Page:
Family and finance in the holiday season

The ups and downs of spending time and money during the holidays

Merry Christmas and happy holidays to all my loyal readers. To everyone else, have a decent December or whatever.

Whether you celebrate Christmas, Hanukkah, Kwanzaa or any other wonderful holiday or non-denominational winter festival, we are officially entering the holiday season. I grew up nominally Christian, so Christmas was my favourite time of year, other than my birthday of course.

As I got older and learned that Santa Claus, the guy from the Coke commercials, wasn’t real, my enjoyment slightly faded until I got old enough to make stacks of cash. Once I had some semblance of an income, I started buying gifts for others, at which point my joy returned in force.

Years later as a 22-year-old, I feel a sense of childlike joy in getting gifts for others, but an adult sense of dread looking at my chequing account. Of course, I could always spend less money on people. But my mother might stop loving me if I don’t spend enough money on her.

Well, probably not. But still, there is a certain pressure to get the right gift and spend the right amount of money. Giving and receiving gifts is a critical part of the Christmas holiday, and my family goes all out for Christmas.

Of course, this process of exchanging gifts feeds into consumerist tendencies since we live in a capitalist society. I spend my money on gifts which I buy anywhere from the beginning of November to Christmas Eve. I try to set about a $50 limit, and in the long term that is not much. But when I compound all the people in my life whose presence I enjoy, that number adds up.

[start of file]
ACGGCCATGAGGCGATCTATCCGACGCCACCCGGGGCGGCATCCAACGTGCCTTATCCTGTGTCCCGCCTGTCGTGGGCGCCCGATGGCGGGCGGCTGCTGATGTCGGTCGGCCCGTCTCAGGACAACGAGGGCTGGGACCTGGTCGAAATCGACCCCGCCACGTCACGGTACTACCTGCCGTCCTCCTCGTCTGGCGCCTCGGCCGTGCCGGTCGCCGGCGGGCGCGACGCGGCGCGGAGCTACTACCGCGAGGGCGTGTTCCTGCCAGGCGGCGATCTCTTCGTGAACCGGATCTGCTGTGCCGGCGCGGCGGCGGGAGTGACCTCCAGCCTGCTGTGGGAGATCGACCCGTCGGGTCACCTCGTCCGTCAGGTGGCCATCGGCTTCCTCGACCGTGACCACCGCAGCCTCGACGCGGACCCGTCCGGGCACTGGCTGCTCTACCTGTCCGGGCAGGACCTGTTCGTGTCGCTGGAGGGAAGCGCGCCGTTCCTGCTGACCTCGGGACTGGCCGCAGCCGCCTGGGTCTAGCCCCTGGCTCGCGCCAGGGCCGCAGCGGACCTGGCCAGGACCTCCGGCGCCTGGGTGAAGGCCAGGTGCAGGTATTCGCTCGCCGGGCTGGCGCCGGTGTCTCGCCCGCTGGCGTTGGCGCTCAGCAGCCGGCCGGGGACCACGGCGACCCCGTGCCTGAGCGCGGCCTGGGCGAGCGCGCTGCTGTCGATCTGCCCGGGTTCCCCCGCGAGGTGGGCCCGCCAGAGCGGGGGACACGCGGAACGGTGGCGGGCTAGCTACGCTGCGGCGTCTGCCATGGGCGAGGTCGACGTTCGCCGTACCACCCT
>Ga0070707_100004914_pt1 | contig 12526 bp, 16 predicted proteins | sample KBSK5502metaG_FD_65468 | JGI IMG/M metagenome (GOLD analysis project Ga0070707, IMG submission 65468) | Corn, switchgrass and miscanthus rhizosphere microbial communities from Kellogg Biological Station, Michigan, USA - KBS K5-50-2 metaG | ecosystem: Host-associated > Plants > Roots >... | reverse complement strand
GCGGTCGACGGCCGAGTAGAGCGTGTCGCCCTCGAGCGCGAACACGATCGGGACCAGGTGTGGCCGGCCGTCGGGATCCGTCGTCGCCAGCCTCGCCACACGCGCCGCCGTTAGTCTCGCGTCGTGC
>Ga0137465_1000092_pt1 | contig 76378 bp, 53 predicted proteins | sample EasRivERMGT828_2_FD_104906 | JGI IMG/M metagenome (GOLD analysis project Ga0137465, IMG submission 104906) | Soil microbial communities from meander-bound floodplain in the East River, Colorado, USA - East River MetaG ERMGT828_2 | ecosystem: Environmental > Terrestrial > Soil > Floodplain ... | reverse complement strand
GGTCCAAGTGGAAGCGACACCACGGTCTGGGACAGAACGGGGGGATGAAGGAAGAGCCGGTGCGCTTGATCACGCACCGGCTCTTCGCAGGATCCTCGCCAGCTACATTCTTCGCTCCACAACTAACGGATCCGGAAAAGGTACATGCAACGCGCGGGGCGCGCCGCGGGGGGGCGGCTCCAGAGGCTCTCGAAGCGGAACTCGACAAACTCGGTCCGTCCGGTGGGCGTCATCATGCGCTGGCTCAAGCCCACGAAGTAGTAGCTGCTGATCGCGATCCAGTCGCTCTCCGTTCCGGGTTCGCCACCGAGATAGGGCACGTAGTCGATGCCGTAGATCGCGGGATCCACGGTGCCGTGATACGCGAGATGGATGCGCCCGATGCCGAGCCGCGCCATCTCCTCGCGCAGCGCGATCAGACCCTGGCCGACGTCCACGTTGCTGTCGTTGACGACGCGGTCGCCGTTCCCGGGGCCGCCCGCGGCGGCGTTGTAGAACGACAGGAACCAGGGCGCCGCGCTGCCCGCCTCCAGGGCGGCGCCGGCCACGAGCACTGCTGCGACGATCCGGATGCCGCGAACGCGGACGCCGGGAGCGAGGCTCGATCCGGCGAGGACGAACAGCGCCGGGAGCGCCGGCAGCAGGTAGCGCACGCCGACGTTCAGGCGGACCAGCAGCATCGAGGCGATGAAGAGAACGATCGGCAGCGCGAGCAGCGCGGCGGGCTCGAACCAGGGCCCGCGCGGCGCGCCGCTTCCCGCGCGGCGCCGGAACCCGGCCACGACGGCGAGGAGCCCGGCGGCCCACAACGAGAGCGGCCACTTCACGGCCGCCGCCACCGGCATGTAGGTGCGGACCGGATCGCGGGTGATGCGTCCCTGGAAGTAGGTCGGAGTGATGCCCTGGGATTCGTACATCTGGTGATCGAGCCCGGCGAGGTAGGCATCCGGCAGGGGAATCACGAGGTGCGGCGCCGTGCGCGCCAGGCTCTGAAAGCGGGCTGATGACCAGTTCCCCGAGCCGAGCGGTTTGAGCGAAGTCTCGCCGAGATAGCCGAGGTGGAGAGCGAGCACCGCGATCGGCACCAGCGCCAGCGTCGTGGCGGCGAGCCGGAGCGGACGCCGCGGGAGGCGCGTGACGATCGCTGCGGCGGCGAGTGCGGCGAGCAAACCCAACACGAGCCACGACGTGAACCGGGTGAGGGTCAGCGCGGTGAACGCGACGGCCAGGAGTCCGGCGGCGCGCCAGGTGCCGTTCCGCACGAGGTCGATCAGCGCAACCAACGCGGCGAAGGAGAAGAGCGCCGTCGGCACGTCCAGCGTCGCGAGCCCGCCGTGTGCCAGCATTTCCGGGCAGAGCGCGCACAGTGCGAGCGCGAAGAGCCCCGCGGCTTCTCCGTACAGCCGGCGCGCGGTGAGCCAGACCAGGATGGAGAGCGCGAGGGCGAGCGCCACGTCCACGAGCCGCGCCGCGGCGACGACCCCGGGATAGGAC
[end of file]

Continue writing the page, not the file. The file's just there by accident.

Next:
However, between all this spending money, there is something that is, very possibly, more important than gifts. That something is time spent with loved ones.

Growing up, because of winter break, the better part of December was free from school for me and my siblings. To complement this, my dad would often take around a month off from work as well. As a result of our combined days off, the days leading up to and following Christmas were one of the few periods of the year where we all had free time together. All the time spent decorating the Christmas tree, eating Christmas Eve dinner and the days spent lazing around eating leftovers after Christmas are memories I will never forget.

The image of my mom and grandma playing dice while my dad and grandpa sipped coffee after we opened all our presents is almost more memorable than the gifts themselves — almost. Make no mistake, I enjoy watching people open the gifts I spent too much money on and I enjoy getting gifts my family spent too much on.

But when I have a family of my own and years have passed since I woke up on Christmas mornings, eagerly waiting to open gifts, I’ll miss the time spent with my parents. I can always buy a video game or a snazzy new jacket, but I can’t buy my mom and dad waiting for me at the dinner table on Christmas Eve.

Before you get teary-eyed, my family and I still spend most of the holiday season together. But when I was a kid, I wasn’t as appreciative of our time together as I am now, especially since I have started spending Christmas Eve with my boyfriend’s family. I appreciate his family of course, and his mom is an excellent cook, but this change in tradition has made the memories of Christmas Eve spent with my family so much more valuable.

I would say I spend too much money around Christmas, but being able to show my family I appreciate them is worth the cost of the few gifts I end up giving each person in my family. We have to remember what the holidays are all about: family, as corny as that is. And by family, I mean anyone you care about who you surround yourself with.

Money will forever be a part of life, but family might not be, so appreciate it while it’s here.